Houses We Love: Every day we feature a remarkable space submitted by our community of architects, designers, builders, and homeowners.
Location: Okayama City, Japan
Structural Engineer: Nishi Structural Design
Contractor: Yamato House
Photographer: Norihito Yamauchi
From the Architect: "This is a renovation of a ‘minka’—a traditional Japanese-style house—for a family of four in Okayama, Japan. We wanted to revive the form of the house and modify the floor plan for modern-day family living.
"The home is not only a residence but also a place of work and gathering—the husband, a potter, works in his studio during the day and has many clients visiting, and the wife, a cook, often gathers people together for meals. We decided to reconfigure the house into three spaces: the doma/tatami room for guests, the living space, and the sleeping areas.
"The doma (the traditional, earthen-floored space between indoors and outdoors) and the hall are separated by three sliding doors that can be opened to make one large room with a four-meter-high hipped ceiling. Rather than create a dedicated nursery, the earthen-floored area is also used as a children’s room.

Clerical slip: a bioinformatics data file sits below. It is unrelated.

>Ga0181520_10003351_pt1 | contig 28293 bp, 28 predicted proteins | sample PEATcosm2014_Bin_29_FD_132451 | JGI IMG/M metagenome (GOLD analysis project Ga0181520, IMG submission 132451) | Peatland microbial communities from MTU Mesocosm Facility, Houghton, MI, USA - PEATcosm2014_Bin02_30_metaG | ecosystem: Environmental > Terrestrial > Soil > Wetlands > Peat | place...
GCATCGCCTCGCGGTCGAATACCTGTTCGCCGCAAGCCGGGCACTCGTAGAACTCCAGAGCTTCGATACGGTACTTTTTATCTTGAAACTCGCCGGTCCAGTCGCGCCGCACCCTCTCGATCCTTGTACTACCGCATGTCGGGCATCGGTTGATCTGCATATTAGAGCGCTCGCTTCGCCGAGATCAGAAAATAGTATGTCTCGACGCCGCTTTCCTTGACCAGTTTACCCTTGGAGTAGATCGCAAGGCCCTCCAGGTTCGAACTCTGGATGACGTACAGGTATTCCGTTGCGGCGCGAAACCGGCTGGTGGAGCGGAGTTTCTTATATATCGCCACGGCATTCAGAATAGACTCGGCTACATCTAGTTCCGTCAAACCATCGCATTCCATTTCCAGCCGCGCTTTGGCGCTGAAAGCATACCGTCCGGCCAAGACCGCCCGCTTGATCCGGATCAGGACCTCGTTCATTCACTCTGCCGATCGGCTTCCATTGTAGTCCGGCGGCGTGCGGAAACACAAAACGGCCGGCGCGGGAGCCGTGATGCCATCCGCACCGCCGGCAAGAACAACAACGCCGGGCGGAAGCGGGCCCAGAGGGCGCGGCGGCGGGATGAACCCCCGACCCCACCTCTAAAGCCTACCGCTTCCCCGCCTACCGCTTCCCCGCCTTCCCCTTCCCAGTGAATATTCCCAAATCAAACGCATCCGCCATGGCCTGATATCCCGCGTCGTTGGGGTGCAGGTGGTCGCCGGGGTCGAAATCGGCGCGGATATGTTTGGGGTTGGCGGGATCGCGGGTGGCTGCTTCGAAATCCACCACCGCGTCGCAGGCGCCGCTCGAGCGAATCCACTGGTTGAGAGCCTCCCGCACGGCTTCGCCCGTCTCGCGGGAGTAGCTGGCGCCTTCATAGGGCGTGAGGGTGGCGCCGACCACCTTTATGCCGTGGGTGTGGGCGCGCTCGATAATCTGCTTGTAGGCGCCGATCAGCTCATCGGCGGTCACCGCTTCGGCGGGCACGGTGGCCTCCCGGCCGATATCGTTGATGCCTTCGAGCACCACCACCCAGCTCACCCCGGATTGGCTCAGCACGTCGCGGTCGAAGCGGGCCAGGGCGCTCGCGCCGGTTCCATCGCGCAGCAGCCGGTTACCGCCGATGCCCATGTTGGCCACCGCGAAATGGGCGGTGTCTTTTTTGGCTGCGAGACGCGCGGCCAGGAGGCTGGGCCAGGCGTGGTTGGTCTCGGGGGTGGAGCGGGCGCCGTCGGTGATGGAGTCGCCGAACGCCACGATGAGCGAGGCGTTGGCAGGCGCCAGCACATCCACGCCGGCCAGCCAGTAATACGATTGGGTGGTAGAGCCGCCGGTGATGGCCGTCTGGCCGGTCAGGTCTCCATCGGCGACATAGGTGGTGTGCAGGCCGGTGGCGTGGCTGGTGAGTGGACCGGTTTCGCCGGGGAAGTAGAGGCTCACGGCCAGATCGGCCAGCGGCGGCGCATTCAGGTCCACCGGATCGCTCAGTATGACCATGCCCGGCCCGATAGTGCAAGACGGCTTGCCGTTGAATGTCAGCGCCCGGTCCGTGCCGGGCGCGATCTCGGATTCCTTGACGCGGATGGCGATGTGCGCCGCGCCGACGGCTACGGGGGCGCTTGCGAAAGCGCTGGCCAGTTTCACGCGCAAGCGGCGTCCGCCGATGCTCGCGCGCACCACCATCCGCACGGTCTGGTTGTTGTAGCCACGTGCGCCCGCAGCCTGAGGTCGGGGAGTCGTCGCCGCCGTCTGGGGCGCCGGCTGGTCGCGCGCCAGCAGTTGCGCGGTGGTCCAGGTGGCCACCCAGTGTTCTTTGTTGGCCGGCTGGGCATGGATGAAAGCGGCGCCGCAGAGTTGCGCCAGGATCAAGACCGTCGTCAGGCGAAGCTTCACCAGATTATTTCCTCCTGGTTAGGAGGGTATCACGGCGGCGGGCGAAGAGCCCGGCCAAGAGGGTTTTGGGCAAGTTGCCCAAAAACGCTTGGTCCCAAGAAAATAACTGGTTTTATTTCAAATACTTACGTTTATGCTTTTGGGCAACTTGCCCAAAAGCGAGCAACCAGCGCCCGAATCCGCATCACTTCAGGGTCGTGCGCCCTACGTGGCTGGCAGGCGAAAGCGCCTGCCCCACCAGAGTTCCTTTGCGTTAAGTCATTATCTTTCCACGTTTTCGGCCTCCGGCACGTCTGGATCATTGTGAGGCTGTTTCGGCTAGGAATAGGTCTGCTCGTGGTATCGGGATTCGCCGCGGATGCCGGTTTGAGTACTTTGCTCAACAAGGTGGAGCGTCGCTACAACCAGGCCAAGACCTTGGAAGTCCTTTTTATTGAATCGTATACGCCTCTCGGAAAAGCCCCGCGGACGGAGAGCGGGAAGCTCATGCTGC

"The porch facing the large window on the south side is used for reading, drinking tea, and as a playground for children; the hall is used to store firewood collected from the surrounding mountains; and the rear study space features a niche made of lauan plywood and is also used by the children.
"It was important that the home is friendly to both people and the environment. The sashes were replaced with new, more efficient ones; the walls and ceilings were insulated; the home is heated by a wood-burning stove in combination with hot-water floor heating; and a heat pump is used instead of air conditioning.
"The ceiling has been finished with a dark lauan plywood that matches the color of the existing beams and columns, while the lower part of the ceiling is finished with a lighter color to complement the modern furniture. We avoided contrasting the old and new parts of the house, and instead used time-honored materials to harmonize the existing and new elements and respond to the client’s desire to ‘enjoy the flavor of old things’ while practicing a modern way of living."
Get the Renovations Newsletter
From warehouse conversions to rehabbed midcentury gems, to expert advice and budget breakdowns, the renovation newsletter serves up the inspiration you need to tackle your next project.